Abhay Deshpande, a sense of exceeding calm
Abhay Deshpande had been managing about $100 billion for the First Eagle funds. He struck out last year to start his own firm and just launched two funds whose approach parallels that in his old charges.
Our conversation was somewhat delayed and somewhat brief. With the funds newly launched, there wasn’t yet much specific to pursue. That said, I came away with two strong impressions. First, Mr. Deshpande is confident and centered. He projects a sense of thoughtful calm. Second, he is deeply skeptical of ETFs. Like many managers, he allows the index funds are likely a valuable tool for most investors. ETFs, on the other hand, are pernicious because they encourage trading and trading encourages our worst impulses. SPY, for example, tracked the S&P 500. There are about 850 million shares outstanding and average daily volume is about 130 million shares. That means the average holding period for a share of SPY is 6.5 days. He is particularly irked that “active underwrites passive.” That is, actively managed funds pay a distribution fee to places like Schwab, reputedly around 40 basis points. ETFs get to boast of low expenses because they trade on those platforms but aren’t assessed those fees.
Mr. Deshpande argues that the key to long-term success is risk-management, which he keeps in the center of his disciple. ETFs, on the other hand, encourage impulsive risk-taking and the consequences of following those impulses might not be understood until it’s far too late.
Andrew Foster, ”I hate my portfolio”
As Observer readers know, we regard Mr. Foster as one of the industry’s premier figures. He left his long-time post at Matthews Asia to launch “a new kind of mutual fund,” one that it obsessively committed to partnership with its investors. That translates to consistently lowering expenses when circumstances permit (sometimes more than once a year), communicating clearly and copiously, and managing your money as if it’s his own. (With millions in his funds, it is his own.)
Charles and I had the opportunity to spend an evening with Mr. Foster, eating well and talking at length. Part of that conversation is reflected in our discussion, below, of Seafarer Overseas Value. In response to a reader’s question about capacity in his flagship fund, Mr. Foster allowed that he could probably manage $4 billion or so, that he would almost certainly soft-close at half of that amount, that he would explore other options to manage fund flows and that he hoped never to have to hard-close it.
He thinks the new fund makes sense, he held off launching the fund until he thought he had a manager capable of excelling and has invested at least $1 million of his family’s money in it. We’re hopeful of speaking with Mr. Espinosa in the next several months but we really wanted to give him time to begin settling into his new job before we bugged him.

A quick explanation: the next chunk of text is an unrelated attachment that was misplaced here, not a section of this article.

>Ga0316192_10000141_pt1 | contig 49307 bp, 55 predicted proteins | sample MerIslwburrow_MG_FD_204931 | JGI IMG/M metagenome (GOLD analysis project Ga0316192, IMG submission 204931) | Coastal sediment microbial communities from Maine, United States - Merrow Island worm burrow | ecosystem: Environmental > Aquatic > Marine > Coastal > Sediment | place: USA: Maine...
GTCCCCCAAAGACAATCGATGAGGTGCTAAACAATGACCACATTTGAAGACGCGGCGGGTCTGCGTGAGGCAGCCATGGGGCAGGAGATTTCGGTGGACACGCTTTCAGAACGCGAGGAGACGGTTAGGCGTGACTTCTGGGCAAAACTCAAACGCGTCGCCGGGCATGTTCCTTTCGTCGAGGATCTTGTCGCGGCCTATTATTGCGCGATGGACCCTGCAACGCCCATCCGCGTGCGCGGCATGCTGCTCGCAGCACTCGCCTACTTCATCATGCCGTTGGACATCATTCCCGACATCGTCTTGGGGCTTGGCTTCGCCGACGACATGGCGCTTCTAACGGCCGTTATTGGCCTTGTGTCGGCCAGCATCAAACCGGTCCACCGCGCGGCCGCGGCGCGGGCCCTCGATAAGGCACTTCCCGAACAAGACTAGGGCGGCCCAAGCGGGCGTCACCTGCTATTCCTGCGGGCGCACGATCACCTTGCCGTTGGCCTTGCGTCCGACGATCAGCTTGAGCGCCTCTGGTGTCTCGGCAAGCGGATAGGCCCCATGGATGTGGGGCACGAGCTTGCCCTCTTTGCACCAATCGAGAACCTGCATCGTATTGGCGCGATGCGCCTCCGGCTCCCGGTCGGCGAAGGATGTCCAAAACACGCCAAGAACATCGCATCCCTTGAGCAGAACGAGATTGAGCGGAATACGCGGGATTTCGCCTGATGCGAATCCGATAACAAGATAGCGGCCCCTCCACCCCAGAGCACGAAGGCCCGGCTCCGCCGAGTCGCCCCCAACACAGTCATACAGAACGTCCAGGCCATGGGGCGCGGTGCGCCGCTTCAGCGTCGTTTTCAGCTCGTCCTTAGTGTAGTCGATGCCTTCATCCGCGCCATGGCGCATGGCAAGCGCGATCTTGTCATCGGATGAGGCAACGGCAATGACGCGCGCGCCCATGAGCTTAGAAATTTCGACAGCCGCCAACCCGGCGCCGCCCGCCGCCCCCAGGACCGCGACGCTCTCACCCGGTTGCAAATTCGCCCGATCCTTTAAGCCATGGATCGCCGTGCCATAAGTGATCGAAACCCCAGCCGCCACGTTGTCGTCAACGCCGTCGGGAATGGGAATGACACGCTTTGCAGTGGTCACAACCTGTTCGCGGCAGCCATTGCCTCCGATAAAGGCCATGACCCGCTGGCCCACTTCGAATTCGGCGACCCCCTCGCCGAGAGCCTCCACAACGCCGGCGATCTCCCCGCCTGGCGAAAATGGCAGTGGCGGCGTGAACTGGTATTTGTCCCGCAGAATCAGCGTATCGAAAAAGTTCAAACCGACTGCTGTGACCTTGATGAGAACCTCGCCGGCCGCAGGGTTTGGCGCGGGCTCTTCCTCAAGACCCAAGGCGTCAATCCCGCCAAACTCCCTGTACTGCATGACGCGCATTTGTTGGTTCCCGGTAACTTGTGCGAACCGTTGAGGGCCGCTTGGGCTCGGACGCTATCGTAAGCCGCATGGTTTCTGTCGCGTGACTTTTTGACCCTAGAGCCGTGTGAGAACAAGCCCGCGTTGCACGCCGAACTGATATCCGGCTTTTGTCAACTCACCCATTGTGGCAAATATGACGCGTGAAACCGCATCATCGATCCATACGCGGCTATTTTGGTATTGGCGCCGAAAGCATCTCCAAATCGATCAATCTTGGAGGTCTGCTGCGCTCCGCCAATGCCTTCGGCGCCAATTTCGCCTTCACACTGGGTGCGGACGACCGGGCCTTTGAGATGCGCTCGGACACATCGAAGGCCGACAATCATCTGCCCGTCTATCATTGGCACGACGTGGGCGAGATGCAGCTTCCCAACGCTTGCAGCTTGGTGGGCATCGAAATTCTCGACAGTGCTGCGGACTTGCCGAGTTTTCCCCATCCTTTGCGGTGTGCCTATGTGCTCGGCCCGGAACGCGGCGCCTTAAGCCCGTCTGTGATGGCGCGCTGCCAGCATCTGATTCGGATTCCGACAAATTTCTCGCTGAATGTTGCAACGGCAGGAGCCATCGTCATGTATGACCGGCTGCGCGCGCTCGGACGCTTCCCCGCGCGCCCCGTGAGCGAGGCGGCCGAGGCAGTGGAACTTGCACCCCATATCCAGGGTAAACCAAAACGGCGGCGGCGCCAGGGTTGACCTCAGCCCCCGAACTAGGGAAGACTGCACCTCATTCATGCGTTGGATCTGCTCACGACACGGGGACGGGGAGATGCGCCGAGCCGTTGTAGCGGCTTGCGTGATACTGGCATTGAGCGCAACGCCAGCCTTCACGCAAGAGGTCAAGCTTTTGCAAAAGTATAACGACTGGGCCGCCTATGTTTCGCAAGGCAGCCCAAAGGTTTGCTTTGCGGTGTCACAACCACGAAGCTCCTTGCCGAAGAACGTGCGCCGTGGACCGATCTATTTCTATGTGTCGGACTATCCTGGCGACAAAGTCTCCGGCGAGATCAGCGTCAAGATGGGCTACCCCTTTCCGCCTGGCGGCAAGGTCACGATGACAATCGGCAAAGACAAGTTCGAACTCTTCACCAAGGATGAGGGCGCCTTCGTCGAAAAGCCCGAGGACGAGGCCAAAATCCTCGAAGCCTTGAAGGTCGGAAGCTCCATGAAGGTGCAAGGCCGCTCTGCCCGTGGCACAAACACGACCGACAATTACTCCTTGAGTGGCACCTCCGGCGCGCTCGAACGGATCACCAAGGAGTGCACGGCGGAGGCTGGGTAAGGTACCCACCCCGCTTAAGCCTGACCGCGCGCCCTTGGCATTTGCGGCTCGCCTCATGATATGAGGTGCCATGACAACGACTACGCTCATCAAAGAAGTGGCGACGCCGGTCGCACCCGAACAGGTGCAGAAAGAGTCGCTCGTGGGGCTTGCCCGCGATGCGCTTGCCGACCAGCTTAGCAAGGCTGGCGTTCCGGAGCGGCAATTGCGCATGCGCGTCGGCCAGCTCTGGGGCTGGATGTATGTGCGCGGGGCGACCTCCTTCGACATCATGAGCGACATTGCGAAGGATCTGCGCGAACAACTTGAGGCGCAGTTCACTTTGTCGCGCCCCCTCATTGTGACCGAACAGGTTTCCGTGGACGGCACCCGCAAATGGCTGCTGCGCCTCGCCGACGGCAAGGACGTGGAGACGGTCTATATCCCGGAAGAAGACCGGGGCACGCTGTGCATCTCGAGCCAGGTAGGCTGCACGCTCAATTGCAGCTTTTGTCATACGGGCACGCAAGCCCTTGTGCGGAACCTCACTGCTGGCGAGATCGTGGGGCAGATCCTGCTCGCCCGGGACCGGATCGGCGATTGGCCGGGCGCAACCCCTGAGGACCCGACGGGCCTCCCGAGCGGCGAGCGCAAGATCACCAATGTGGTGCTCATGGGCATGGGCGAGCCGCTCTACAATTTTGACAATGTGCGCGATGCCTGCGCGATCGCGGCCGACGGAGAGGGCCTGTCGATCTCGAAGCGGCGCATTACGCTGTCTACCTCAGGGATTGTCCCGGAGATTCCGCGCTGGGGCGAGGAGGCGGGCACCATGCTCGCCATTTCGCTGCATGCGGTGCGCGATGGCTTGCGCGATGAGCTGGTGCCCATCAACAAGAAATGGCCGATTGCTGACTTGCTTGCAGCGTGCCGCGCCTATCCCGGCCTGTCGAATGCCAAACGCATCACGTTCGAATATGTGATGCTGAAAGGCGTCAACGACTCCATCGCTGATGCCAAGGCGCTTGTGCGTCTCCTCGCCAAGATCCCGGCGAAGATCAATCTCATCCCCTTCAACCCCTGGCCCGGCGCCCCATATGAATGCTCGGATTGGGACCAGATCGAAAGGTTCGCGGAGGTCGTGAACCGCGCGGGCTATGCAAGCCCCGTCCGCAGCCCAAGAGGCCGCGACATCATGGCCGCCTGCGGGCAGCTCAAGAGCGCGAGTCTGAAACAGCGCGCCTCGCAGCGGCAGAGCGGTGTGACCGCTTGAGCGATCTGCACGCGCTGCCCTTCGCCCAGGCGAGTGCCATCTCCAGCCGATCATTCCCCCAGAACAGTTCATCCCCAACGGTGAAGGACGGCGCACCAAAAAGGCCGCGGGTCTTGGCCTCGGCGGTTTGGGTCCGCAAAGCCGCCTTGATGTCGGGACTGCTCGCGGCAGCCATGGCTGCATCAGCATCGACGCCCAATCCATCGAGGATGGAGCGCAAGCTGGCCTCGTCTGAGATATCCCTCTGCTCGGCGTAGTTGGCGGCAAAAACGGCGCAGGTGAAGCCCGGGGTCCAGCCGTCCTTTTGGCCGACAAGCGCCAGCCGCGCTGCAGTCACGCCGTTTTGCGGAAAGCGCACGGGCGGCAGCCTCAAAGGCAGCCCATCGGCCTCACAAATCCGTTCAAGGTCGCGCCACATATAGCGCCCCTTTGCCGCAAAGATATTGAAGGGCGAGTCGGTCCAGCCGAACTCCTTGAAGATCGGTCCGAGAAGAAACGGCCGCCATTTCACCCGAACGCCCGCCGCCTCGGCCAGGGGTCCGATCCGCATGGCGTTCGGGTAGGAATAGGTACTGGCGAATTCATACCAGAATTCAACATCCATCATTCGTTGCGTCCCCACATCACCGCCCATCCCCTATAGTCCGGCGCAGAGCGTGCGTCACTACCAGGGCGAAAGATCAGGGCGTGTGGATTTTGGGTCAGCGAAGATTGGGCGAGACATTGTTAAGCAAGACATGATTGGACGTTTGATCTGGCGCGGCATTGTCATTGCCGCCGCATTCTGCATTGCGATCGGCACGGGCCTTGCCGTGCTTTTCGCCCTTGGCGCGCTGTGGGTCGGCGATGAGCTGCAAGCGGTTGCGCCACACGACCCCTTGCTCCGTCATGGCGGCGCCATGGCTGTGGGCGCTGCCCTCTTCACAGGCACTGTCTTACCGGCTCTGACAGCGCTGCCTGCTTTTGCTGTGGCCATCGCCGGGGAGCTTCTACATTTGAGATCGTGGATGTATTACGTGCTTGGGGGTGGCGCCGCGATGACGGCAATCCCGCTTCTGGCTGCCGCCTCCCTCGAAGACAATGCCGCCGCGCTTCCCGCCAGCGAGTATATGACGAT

In a public presentation at Morningstar, Mr. Foster demonstrated his hallmark openness about his portfolio. He’s looking for “companies that will survive crises,” so he starts with the negatives and tries to track down everything that could possibly go wrong with every firm he’s considering. Since so much is unforeseeable, he’s prone to “diversify the heck out of it” and “over-concentrate on things that seem cheap.”
Rupal Bansali, “we eliminate ideas”
Rupal Bansali has managed both Ariel Global (AGLOX) and Ariel International (AINTX) since 2011. Over its lifetime, Global has modestly underperformed its peers with noticeably less downside while International modestly outperformed its peers (6.9% annually to 6.6%) with substantially less downside volatility. Before that she managed MainStay International (MSEAX) from 2001-2011. During her watch, the MainStay fund gained 97% while its average peer rose 61%. The fund posted top 1% returns in 2008. She began her career with the Oppenheimer Funds in the 1990s which she left when they were bought out by Allianz. (“I’ve never wanted to work for an insurance company.”)
Ariel represents Ms. Bansali’s third set of funds. In each case, she’s built a new research team (anti-poaching agreements were in place) and has encountered considerable success. Morningstar highlighted her as one of this year’s three “virtually undiscovered” international managers that they’re now paying greater attention to. International is currently a five star fund while Global has earned four.
Charles, Ed and I had an engaging but as-yet incomplete interview with Ms. Bansali. We met just at the end of the conference, things were running late and she had a fairly short opening. We hope to continue the conversation by phone during July, then provide a full profile of AINTX in August.
The most striking characteristic of our conversation was her insistence on maintaining an emotional distance from her portfolio (“we don’t ‘love’ any of it”) and focusing on what might yet go wrong.